We spend much of our adult years planning for retirement, but as that time approaches, our financial goals start to shift and other needs come into focus. Of course, it’s impossible to know for sure whether you will need long-term care or for how long, but there are some risk factors that can help predict the likelihood. Whether you’re approaching retirement or already retired, now is the time to think about those risk factors and start planning ahead.
What are Your Risk Factors?
Over half of Americans turning 65 today will develop a disability serious enough to require long-term care. According to HuffPost, the two most common reasons people need some form of long-term care are dementia and disability. You may not be able to predict these things, but you can ask yourself a few questions that affect your likelihood of needing long-term care.
- Are there hereditary illnesses and conditions that could impact you? Dementia, Alzheimer’s, and stroke all have genetic components, so if you have a family history of any of these debilitating illnesses, your risk of needing long-term care may be higher.
- What lifestyle choices are you making now? You can’t change your genetics, but lifestyle factors play a huge role in your risk of having problems later. For example, high blood pressure, diabetes, and smoking are just a few of the lifestyle factors that lead to a higher risk of stroke.
- What other factors raise your risk? A few other factors that are out of your control may also raise your risk. Women are more likely than men, and single people are more likely than married people to need long-term care.
- How close are you to retirement? The earlier you start saving for long-term care costs, the better. If you plan to get a long-term care insurance policy, AARP recommends shopping in your 50s or 60s. As you get older, premiums will be higher, and worse health could prevent you from getting the best coverage.
What Can You Do Now?
It’s never too late to change unhealthy lifestyle choices. Quitting smoking, exercising, eating a balanced diet, and managing stress can all lower your risk for stroke and other chronic illnesses. You can also reduce the risk of injury by doing a thorough safety check of your home and making any modifications that make mobility easier and safer.
What are Your Options When Preparing for Long-Term Care?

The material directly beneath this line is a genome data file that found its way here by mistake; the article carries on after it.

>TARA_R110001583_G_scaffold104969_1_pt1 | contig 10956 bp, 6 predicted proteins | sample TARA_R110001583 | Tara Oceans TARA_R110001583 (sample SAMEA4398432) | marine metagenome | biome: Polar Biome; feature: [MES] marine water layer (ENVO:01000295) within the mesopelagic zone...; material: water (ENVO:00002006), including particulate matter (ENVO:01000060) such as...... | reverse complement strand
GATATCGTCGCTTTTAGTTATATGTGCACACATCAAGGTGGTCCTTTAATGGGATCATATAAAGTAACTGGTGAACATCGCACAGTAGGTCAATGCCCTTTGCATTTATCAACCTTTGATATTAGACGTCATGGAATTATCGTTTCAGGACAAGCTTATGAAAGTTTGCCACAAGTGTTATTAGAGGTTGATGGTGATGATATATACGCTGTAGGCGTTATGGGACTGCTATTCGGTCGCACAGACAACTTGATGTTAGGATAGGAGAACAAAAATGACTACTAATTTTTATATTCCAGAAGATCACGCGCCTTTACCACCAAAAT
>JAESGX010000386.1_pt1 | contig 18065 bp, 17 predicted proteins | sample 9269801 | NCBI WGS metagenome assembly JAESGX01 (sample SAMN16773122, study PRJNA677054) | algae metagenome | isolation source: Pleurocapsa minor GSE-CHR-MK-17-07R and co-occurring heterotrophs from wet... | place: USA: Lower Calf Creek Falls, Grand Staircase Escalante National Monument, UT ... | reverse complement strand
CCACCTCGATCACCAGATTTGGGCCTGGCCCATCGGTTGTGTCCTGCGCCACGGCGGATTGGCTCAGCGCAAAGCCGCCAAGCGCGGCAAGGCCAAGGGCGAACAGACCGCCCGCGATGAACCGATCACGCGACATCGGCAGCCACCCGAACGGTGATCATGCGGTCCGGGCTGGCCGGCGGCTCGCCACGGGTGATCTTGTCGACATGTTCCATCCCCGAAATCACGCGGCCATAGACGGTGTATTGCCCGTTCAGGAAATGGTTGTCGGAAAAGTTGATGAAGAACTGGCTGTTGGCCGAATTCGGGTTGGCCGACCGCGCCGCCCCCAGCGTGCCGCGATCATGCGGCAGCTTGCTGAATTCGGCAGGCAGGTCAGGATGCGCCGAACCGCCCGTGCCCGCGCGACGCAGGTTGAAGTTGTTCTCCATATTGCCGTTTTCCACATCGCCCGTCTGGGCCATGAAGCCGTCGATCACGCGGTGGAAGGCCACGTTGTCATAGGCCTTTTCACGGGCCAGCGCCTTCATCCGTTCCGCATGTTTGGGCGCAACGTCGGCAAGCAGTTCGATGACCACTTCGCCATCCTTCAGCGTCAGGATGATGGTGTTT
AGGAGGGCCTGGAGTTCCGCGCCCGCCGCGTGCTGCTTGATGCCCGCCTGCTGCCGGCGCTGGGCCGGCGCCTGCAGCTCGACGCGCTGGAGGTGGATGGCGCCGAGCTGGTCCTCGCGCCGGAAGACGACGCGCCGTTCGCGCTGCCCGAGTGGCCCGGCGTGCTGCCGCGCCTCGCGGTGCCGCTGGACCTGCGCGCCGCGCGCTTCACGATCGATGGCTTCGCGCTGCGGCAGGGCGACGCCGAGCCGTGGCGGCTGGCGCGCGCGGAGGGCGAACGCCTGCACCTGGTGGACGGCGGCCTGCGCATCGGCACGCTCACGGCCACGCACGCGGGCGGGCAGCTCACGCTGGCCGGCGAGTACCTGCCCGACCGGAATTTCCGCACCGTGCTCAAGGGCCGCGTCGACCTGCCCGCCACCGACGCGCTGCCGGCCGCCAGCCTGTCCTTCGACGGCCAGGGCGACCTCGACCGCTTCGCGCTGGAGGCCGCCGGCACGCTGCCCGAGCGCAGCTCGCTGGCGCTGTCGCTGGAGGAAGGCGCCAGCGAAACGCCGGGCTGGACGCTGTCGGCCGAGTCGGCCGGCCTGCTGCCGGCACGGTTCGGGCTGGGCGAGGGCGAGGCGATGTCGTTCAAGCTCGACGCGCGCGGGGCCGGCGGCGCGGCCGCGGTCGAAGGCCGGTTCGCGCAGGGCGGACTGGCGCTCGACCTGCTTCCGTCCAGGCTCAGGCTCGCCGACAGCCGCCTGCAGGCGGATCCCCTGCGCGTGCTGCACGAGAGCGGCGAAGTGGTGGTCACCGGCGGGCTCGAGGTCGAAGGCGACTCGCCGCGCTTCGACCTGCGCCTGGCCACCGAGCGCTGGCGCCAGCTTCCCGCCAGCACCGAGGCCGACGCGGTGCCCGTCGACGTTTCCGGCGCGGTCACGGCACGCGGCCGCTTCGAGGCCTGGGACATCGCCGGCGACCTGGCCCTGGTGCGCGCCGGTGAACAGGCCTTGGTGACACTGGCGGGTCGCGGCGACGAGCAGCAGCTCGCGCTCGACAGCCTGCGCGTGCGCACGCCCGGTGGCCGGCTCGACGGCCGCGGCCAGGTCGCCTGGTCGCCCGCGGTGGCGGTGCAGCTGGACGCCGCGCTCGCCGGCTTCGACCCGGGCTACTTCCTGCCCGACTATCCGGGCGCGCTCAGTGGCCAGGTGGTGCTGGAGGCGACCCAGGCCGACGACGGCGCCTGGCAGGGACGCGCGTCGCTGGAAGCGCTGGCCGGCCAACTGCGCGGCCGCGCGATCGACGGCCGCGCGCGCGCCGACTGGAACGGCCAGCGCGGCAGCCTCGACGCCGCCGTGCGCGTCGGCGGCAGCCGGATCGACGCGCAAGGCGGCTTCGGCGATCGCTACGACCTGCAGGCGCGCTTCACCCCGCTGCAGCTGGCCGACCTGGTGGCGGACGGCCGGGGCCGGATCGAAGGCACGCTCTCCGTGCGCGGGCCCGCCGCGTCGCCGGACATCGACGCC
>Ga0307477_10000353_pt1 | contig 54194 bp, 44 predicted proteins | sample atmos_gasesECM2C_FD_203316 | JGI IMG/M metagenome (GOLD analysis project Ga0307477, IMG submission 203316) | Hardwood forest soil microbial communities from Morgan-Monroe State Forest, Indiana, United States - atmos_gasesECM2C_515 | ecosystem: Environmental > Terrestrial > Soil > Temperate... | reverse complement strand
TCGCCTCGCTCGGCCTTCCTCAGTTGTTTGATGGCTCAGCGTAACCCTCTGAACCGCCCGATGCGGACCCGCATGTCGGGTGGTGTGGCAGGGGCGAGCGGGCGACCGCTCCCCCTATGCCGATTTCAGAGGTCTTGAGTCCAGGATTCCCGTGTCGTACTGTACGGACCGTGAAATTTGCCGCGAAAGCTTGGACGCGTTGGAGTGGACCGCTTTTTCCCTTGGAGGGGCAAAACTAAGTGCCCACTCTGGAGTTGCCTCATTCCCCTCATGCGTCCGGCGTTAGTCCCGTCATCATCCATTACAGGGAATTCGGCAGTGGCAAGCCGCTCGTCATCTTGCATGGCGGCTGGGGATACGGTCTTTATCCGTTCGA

Most people use a combination of personal funds, government programs like Medicare and Medicaid, and personal financing options like long-term care insurance to pay for their care. There are also some commonly overlooked funds, such as VA benefits, so be sure to explore all options that are available to you. While government programs can help, most long-term care costs typically come from your private savings or insurance.
If you have the means and want to avoid paying for an insurance policy you may never need, one option is to put a substantial sum into savings. This isn’t an option for everyone, and it can be tricky to estimate the amount you should be saving. Another option is to purchase long-term care insurance; you can choose from traditional long-term care policies as well as life insurance/traditional long-term care combination policies.
Even with savings and insurance, it’s important to know your options if you end up needing help paying for long-term care. You may want to consider a life settlement as one option. Choosing a life settlement allows you to sell a life insurance policy you already have for a greater value than you would get surrendering the policy. Selling a life insurance policy can help pay for daily living expenses and medical care if you find yourself needing help paying for long-term care. Just be sure to do thorough research before making any decisions to avoid unwanted surprises.
Thinking about long-term care costs is often unsettling. When you’re ready to enjoy retirement, preparing for long-term care is probably the last thing you want to do. Just keep in mind that the peace of mind you will get from planning ahead will be worth it.
June is the co-creator of Rise Up for Caregivers, which offers support for family members and friends who have taken on the responsibility of caring for their loved ones. She is author of the upcoming book, The Complete Guide to Caregiving: A Daily Companion for New Senior Caregivers.
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